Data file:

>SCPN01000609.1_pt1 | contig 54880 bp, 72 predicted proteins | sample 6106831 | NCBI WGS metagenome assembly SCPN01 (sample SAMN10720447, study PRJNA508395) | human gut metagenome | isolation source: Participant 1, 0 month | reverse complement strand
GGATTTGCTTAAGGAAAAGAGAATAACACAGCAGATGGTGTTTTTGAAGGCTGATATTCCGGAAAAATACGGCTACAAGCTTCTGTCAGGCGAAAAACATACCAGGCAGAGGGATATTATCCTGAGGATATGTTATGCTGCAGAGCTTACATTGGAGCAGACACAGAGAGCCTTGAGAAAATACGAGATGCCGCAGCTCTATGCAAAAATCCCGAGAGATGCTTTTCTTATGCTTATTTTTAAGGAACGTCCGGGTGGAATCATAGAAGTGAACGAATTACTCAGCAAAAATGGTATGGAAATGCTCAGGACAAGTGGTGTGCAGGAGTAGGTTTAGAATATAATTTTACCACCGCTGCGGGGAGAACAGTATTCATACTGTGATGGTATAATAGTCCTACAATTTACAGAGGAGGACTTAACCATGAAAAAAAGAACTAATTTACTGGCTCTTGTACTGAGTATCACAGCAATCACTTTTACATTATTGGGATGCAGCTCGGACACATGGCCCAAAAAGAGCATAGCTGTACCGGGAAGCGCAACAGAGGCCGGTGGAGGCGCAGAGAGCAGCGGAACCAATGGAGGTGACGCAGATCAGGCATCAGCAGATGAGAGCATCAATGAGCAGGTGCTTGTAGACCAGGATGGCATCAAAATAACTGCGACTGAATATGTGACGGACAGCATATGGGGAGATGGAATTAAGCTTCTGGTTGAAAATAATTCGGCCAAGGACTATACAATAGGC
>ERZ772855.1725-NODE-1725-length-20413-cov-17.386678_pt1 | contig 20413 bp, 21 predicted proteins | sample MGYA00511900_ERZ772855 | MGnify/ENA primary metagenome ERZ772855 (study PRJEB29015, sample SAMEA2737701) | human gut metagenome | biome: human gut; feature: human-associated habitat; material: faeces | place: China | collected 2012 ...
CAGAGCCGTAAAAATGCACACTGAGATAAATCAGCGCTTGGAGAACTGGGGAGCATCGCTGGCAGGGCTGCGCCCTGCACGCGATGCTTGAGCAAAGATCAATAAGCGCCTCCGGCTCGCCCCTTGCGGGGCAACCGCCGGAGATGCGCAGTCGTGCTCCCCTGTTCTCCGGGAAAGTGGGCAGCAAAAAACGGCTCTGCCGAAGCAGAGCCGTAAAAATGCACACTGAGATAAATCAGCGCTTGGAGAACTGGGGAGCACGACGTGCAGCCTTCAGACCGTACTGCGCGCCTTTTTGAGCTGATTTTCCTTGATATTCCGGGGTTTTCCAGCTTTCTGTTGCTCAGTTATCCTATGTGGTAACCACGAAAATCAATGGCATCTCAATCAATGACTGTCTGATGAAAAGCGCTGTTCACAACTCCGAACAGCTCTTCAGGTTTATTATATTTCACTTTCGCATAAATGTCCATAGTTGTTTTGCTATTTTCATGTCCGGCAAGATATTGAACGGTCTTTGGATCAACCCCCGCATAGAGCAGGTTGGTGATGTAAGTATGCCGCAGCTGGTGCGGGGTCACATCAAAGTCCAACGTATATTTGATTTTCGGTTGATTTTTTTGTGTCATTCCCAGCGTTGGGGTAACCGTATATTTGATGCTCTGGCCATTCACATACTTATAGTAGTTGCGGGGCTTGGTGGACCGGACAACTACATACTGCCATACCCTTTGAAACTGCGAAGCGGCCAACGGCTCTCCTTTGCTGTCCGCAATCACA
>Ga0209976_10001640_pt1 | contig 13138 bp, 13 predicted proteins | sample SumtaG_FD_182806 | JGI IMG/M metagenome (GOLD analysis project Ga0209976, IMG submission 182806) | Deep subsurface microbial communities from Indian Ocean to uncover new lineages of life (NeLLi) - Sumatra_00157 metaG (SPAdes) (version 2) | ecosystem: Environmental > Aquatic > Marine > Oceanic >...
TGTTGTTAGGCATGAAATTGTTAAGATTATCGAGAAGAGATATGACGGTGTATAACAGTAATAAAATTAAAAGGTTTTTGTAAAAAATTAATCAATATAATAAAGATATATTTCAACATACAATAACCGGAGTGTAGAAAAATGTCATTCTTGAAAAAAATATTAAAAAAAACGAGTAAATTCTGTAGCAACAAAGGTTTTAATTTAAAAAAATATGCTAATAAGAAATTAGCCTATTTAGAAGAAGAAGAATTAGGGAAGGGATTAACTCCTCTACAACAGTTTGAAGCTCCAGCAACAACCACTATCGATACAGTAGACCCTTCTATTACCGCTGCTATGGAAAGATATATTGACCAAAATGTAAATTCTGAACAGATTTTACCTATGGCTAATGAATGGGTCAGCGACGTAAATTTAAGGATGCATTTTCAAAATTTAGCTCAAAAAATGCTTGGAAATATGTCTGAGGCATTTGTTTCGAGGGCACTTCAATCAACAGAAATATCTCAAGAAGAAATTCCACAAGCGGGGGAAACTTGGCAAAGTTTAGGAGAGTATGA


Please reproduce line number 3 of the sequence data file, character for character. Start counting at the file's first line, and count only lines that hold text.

>ERZ772855.1725-NODE-1725-length-20413-cov-17.386678_pt1 | contig 20413 bp, 21 predicted proteins | sample MGYA00511900_ERZ772855 | MGnify/ENA primary metagenome ERZ772855 (study PRJEB29015, sample SAMEA2737701) | human gut metagenome | biome: human gut; feature: human-associated habitat; material: faeces | place: China | collected 2012 ...